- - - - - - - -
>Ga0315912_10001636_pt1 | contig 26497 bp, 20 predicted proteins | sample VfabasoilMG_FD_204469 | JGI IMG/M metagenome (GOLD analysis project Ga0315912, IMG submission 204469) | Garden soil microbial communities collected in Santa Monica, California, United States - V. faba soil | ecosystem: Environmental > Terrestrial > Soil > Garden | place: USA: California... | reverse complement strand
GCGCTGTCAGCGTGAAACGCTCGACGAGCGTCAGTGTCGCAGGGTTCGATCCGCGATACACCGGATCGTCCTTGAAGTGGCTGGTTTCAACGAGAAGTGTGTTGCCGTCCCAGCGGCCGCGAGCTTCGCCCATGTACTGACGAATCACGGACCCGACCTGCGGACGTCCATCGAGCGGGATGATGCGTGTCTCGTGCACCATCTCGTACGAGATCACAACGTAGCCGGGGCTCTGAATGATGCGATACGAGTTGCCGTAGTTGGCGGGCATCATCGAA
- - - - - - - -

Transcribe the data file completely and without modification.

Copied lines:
>Ga0315912_10001636_pt1 | contig 26497 bp, 20 predicted proteins | sample VfabasoilMG_FD_204469 | JGI IMG/M metagenome (GOLD analysis project Ga0315912, IMG submission 204469) | Garden soil microbial communities collected in Santa Monica, California, United States - V. faba soil | ecosystem: Environmental > Terrestrial > Soil > Garden | place: USA: California... | reverse complement strand
GCGCTGTCAGCGTGAAACGCTCGACGAGCGTCAGTGTCGCAGGGTTCGATCCGCGATACACCGGATCGTCCTTGAAGTGGCTGGTTTCAACGAGAAGTGTGTTGCCGTCCCAGCGGCCGCGAGCTTCGCCCATGTACTGACGAATCACGGACCCGACCTGCGGACGTCCATCGAGCGGGATGATGCGTGTCTCGTGCACCATCTCGTACGAGATCACAACGTAGCCGGGGCTCTGAATGATGCGATACGAGTTGCCGTAGTTGGCGGGCATCATCGAA